It’s almost hard to remember what life was like pre-Facebook! Now we can update our Facebook status and communicate with all of our friends and family at once, or offer a discount coupon on a Facebook business Fan Page and begin seeing results in minutes.
You’re likely to get into a rut when using your Facebook status update to market your business because you do what comes easy for you. Resist the urge. Evaluate your page’s Insights and see what type of content results in the highest reach and engagements. Facebook provides detailed statistics on your page engagement under the admin panel. Do more of that.
You may need to experiment with some different types of content than you are used to posting on your Fan Page status. It’s more important than ever to post quality content because Facebook has gradually reduced its organic sharing of posts since 2006. On December 5, 2013, it announced that it was changing its algorithm again to “show the right content at the right time,” which meant that even fewer organic posts would be showed.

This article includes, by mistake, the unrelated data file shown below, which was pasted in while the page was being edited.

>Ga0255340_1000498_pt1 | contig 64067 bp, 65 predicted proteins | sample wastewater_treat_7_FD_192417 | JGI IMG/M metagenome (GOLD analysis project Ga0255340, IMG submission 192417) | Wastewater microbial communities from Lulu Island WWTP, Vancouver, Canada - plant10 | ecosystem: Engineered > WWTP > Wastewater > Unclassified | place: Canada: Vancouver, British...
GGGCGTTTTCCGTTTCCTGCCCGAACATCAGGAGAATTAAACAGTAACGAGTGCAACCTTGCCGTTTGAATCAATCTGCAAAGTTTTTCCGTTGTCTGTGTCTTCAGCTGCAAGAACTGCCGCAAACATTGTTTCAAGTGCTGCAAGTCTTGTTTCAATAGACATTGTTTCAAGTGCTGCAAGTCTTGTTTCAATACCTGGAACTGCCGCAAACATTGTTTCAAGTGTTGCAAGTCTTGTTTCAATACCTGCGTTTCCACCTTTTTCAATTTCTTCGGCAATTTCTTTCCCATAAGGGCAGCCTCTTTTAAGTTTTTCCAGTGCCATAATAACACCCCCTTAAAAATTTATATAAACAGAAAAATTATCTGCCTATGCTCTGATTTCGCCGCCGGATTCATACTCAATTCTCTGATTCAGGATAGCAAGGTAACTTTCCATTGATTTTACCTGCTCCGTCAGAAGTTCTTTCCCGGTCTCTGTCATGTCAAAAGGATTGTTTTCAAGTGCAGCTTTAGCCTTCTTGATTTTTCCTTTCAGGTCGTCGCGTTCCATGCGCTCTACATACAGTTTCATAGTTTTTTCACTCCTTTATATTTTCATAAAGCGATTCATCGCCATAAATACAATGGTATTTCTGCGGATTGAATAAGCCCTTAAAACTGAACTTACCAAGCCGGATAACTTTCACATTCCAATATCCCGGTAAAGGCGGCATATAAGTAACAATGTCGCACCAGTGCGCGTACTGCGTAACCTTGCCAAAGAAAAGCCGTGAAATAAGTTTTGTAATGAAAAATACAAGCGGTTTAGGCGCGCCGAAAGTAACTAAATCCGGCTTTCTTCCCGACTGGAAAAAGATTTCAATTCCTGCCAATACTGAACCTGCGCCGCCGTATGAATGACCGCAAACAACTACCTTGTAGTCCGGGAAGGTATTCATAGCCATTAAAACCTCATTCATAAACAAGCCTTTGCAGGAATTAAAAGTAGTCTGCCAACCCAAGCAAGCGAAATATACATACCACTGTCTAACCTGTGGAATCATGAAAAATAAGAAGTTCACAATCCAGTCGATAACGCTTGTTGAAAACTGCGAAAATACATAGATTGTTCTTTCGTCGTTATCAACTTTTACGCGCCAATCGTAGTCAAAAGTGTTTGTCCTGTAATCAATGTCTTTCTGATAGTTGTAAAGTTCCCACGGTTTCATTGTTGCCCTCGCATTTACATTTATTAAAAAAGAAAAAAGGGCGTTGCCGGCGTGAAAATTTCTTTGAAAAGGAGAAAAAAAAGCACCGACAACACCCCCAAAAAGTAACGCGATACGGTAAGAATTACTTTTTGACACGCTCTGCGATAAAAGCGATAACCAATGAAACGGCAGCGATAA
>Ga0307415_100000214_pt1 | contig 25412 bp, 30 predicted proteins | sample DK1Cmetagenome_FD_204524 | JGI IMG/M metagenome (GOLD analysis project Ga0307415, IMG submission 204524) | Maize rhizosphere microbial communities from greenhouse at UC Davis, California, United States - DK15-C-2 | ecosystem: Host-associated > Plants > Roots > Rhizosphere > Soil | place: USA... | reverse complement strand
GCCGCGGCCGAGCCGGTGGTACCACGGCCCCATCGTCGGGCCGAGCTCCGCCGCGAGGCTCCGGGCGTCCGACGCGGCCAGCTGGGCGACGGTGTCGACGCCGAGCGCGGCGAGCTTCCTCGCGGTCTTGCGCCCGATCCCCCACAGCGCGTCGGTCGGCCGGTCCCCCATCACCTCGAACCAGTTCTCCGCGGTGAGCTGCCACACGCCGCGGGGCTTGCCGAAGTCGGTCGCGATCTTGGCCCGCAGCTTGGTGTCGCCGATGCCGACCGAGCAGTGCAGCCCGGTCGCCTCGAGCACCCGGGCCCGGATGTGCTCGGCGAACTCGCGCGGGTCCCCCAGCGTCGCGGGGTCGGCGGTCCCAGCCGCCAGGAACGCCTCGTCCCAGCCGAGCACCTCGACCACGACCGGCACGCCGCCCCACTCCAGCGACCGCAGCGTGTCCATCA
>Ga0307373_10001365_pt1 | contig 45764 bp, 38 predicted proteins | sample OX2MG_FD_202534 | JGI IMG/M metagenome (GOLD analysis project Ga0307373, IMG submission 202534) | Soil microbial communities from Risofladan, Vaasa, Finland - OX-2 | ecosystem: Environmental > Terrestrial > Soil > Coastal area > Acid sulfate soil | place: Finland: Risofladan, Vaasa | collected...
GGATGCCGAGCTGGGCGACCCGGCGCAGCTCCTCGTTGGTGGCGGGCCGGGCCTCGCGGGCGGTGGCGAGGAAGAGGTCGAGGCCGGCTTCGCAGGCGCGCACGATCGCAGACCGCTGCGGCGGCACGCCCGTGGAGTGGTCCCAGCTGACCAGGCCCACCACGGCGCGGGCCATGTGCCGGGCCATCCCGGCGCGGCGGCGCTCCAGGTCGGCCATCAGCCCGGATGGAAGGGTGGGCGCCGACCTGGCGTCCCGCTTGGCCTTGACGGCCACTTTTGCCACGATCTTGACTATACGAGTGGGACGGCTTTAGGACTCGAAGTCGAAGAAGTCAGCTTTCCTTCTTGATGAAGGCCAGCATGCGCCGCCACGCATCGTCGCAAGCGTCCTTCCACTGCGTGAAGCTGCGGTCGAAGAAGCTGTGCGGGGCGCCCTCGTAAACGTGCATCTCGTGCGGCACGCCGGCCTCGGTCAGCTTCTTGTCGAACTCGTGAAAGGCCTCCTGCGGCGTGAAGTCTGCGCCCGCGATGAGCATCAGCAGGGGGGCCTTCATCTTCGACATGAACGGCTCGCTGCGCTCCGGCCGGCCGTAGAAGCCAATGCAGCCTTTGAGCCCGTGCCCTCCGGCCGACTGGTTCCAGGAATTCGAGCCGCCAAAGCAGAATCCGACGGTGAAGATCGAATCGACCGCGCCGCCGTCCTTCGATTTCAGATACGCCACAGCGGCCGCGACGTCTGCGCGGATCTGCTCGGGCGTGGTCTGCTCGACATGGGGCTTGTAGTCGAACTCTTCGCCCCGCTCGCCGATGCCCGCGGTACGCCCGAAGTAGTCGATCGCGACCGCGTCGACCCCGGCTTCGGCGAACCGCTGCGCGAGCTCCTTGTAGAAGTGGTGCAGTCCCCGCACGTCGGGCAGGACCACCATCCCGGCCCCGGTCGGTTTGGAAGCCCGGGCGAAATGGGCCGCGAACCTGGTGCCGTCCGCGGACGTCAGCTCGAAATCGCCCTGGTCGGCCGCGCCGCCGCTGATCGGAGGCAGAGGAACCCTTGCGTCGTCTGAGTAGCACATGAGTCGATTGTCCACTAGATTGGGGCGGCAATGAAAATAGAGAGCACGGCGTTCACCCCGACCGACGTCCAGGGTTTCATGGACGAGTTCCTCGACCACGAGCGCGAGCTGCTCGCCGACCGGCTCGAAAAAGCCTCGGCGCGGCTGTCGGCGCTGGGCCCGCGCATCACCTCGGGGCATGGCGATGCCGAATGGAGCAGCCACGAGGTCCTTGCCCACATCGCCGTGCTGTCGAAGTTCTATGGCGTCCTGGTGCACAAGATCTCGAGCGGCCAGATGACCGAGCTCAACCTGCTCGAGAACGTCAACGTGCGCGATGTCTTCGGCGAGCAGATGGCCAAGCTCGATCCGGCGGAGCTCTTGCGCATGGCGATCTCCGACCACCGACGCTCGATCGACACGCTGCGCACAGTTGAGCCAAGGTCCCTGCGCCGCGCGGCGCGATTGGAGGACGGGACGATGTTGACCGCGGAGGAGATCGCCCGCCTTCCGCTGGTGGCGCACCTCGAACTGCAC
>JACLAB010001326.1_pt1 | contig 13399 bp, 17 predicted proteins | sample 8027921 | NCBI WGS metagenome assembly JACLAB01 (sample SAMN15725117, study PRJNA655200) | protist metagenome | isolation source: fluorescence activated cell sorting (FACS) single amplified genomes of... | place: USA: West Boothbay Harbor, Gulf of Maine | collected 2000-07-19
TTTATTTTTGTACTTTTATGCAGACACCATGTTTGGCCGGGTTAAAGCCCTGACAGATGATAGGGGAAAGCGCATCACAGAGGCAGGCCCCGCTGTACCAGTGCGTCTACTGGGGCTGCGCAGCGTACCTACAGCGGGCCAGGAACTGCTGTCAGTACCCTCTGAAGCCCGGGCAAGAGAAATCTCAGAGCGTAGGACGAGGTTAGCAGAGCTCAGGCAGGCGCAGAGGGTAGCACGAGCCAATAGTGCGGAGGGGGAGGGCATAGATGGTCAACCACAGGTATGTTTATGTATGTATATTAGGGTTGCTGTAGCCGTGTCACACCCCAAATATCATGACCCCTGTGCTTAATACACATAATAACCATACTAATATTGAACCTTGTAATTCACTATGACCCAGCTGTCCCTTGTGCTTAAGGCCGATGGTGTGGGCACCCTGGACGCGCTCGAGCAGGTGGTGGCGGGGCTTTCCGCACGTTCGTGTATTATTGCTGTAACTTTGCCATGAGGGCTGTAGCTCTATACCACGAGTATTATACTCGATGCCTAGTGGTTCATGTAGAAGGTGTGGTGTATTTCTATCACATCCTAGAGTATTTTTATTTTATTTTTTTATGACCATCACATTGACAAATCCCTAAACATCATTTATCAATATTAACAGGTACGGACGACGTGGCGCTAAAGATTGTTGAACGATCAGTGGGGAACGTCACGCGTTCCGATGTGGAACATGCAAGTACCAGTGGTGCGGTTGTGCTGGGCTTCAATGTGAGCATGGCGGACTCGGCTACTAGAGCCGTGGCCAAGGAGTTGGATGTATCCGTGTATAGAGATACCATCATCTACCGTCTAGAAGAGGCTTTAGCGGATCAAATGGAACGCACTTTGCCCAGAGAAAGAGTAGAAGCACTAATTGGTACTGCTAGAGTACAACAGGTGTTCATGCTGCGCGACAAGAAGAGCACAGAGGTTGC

The number of times your content is viewed is influenced by factors such as the number of likes, shares and comments a post receives from the world at large and from your friends in particular, and how much fans have interacted with this type of post in the past. This means that now you really have to work to get “free” Facebook status update views.
Of course Facebook isn’t saying this, but the obvious reason for the algorithm change is that they’re pushing brands toward its advertising as an alternative way of getting more eyes on posts. The easiest way to promote your Fan Page is through boosted posts. After you have your credit card information logged in, it’s simple to click “boost post” on an individual Facebook status update and get thousands of additional views.
You can either boost the post and allow Facebook to select the audience (“friends of friends”) or get more granular with your audience and drill down by selecting demographics such as cities, ages and various keyword descriptors, such as “small business,” “chamber of commerce” or “medical.”